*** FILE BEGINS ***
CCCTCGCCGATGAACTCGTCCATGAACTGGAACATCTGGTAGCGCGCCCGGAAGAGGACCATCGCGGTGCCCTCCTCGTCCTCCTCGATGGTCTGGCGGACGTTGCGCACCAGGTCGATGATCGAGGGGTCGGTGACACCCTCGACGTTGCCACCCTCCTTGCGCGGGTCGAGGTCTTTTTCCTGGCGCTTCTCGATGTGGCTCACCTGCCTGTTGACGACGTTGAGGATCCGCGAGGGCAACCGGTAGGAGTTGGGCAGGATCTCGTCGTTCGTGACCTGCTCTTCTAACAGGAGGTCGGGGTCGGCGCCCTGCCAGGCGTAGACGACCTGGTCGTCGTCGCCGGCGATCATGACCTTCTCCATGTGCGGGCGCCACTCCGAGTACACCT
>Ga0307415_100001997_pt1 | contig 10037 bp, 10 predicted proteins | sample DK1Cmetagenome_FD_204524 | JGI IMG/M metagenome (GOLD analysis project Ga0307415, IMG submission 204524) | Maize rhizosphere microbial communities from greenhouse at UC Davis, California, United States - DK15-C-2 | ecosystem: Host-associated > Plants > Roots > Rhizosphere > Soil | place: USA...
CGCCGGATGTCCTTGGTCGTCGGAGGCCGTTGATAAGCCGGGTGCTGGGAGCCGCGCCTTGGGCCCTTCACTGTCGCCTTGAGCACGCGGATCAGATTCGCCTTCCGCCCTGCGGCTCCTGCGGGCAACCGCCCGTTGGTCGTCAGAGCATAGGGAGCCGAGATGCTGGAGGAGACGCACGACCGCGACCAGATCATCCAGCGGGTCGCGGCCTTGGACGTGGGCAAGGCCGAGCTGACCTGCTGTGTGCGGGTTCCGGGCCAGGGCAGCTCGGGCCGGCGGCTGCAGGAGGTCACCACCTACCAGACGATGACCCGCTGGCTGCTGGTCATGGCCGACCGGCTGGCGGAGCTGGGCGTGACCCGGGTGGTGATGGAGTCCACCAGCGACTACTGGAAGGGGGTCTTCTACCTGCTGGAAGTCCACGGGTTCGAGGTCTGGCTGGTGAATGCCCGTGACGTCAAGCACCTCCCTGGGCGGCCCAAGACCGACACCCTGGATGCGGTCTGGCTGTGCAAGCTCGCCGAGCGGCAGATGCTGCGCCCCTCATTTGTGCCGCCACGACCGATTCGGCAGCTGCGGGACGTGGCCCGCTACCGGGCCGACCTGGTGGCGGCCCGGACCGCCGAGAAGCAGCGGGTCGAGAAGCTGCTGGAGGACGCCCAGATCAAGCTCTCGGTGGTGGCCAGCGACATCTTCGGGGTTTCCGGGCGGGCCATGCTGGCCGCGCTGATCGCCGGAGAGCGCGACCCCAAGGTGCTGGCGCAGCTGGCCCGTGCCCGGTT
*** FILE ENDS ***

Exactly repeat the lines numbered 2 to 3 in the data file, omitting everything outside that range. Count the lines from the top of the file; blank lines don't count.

>Ga0307415_100001997_pt1 | contig 10037 bp, 10 predicted proteins | sample DK1Cmetagenome_FD_204524 | JGI IMG/M metagenome (GOLD analysis project Ga0307415, IMG submission 204524) | Maize rhizosphere microbial communities from greenhouse at UC Davis, California, United States - DK15-C-2 | ecosystem: Host-associated > Plants > Roots > Rhizosphere > Soil | place: USA...
CGCCGGATGTCCTTGGTCGTCGGAGGCCGTTGATAAGCCGGGTGCTGGGAGCCGCGCCTTGGGCCCTTCACTGTCGCCTTGAGCACGCGGATCAGATTCGCCTTCCGCCCTGCGGCTCCTGCGGGCAACCGCCCGTTGGTCGTCAGAGCATAGGGAGCCGAGATGCTGGAGGAGACGCACGACCGCGACCAGATCATCCAGCGGGTCGCGGCCTTGGACGTGGGCAAGGCCGAGCTGACCTGCTGTGTGCGGGTTCCGGGCCAGGGCAGCTCGGGCCGGCGGCTGCAGGAGGTCACCACCTACCAGACGATGACCCGCTGGCTGCTGGTCATGGCCGACCGGCTGGCGGAGCTGGGCGTGACCCGGGTGGTGATGGAGTCCACCAGCGACTACTGGAAGGGGGTCTTCTACCTGCTGGAAGTCCACGGGTTCGAGGTCTGGCTGGTGAATGCCCGTGACGTCAAGCACCTCCCTGGGCGGCCCAAGACCGACACCCTGGATGCGGTCTGGCTGTGCAAGCTCGCCGAGCGGCAGATGCTGCGCCCCTCATTTGTGCCGCCACGACCGATTCGGCAGCTGCGGGACGTGGCCCGCTACCGGGCCGACCTGGTGGCGGCCCGGACCGCCGAGAAGCAGCGGGTCGAGAAGCTGCTGGAGGACGCCCAGATCAAGCTCTCGGTGGTGGCCAGCGACATCTTCGGGGTTTCCGGGCGGGCCATGCTGGCCGCGCTGATCGCCGGAGAGCGCGACCCCAAGGTGCTGGCGCAGCTGGCCCGTGCCCGGTT